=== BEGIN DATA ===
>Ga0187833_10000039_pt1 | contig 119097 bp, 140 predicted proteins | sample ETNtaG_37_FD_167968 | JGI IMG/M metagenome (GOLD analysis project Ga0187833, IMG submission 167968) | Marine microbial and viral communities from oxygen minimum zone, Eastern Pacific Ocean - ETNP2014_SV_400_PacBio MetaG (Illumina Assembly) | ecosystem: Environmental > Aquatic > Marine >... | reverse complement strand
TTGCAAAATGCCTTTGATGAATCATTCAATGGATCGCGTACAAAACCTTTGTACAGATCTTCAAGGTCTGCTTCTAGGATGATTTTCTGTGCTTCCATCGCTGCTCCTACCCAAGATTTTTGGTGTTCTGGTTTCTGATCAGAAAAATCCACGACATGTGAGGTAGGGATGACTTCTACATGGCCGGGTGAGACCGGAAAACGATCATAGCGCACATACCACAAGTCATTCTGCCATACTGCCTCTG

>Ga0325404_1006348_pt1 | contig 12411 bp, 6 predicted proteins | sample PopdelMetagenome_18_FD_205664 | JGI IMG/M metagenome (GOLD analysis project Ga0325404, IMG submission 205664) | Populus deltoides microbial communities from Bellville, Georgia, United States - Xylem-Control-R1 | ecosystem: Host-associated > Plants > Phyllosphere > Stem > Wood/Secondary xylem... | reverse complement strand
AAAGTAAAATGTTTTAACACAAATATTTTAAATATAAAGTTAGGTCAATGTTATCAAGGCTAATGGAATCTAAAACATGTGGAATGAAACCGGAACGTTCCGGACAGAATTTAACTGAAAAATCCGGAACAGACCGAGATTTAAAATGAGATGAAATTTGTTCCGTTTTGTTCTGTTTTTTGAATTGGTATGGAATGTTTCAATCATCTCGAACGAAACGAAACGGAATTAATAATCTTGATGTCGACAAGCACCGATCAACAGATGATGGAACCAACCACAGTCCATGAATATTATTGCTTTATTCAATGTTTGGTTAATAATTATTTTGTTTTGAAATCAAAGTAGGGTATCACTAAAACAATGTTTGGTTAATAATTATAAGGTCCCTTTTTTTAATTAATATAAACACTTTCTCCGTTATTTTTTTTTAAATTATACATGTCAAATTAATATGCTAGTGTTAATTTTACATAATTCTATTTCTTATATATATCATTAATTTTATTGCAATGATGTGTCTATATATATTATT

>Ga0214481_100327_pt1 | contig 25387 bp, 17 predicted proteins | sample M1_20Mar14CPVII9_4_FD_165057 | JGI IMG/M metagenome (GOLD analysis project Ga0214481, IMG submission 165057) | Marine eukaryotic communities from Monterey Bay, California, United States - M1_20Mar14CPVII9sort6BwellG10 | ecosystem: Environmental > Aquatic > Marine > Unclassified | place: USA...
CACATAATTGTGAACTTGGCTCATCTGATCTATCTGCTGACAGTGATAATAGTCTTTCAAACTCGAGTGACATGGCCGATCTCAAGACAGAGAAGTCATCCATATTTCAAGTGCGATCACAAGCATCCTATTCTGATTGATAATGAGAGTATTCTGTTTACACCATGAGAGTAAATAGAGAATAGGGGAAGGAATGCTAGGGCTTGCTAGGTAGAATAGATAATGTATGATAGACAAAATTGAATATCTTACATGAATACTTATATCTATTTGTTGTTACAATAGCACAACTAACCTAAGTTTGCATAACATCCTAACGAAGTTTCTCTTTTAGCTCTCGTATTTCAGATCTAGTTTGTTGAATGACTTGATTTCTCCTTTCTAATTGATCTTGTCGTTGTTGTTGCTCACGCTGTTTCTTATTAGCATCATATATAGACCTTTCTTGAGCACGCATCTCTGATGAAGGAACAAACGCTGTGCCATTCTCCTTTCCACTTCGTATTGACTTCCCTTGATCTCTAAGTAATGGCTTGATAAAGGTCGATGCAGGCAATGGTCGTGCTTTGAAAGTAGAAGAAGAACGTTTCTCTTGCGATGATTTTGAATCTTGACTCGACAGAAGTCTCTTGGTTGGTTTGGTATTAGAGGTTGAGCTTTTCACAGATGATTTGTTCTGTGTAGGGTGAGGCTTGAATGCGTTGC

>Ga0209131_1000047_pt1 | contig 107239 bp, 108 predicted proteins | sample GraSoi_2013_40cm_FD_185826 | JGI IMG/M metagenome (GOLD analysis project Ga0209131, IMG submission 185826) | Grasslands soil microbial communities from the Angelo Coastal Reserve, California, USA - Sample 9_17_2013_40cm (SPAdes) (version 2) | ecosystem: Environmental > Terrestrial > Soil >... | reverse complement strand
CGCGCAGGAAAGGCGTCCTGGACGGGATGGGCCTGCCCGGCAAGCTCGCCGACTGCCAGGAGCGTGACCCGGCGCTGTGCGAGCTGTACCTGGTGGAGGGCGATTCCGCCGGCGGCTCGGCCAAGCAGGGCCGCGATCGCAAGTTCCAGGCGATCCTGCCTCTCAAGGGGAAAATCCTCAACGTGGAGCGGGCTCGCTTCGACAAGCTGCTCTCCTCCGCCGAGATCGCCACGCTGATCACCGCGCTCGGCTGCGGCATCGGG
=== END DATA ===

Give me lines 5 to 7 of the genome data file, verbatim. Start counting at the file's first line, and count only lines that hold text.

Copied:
>Ga0214481_100327_pt1 | contig 25387 bp, 17 predicted proteins | sample M1_20Mar14CPVII9_4_FD_165057 | JGI IMG/M metagenome (GOLD analysis project Ga0214481, IMG submission 165057) | Marine eukaryotic communities from Monterey Bay, California, United States - M1_20Mar14CPVII9sort6BwellG10 | ecosystem: Environmental > Aquatic > Marine > Unclassified | place: USA...
CACATAATTGTGAACTTGGCTCATCTGATCTATCTGCTGACAGTGATAATAGTCTTTCAAACTCGAGTGACATGGCCGATCTCAAGACAGAGAAGTCATCCATATTTCAAGTGCGATCACAAGCATCCTATTCTGATTGATAATGAGAGTATTCTGTTTACACCATGAGAGTAAATAGAGAATAGGGGAAGGAATGCTAGGGCTTGCTAGGTAGAATAGATAATGTATGATAGACAAAATTGAATATCTTACATGAATACTTATATCTATTTGTTGTTACAATAGCACAACTAACCTAAGTTTGCATAACATCCTAACGAAGTTTCTCTTTTAGCTCTCGTATTTCAGATCTAGTTTGTTGAATGACTTGATTTCTCCTTTCTAATTGATCTTGTCGTTGTTGTTGCTCACGCTGTTTCTTATTAGCATCATATATAGACCTTTCTTGAGCACGCATCTCTGATGAAGGAACAAACGCTGTGCCATTCTCCTTTCCACTTCGTATTGACTTCCCTTGATCTCTAAGTAATGGCTTGATAAAGGTCGATGCAGGCAATGGTCGTGCTTTGAAAGTAGAAGAAGAACGTTTCTCTTGCGATGATTTTGAATCTTGACTCGACAGAAGTCTCTTGGTTGGTTTGGTATTAGAGGTTGAGCTTTTCACAGATGATTTGTTCTGTGTAGGGTGAGGCTTGAATGCGTTGC

>Ga0209131_1000047_pt1 | contig 107239 bp, 108 predicted proteins | sample GraSoi_2013_40cm_FD_185826 | JGI IMG/M metagenome (GOLD analysis project Ga0209131, IMG submission 185826) | Grasslands soil microbial communities from the Angelo Coastal Reserve, California, USA - Sample 9_17_2013_40cm (SPAdes) (version 2) | ecosystem: Environmental > Terrestrial > Soil >... | reverse complement strand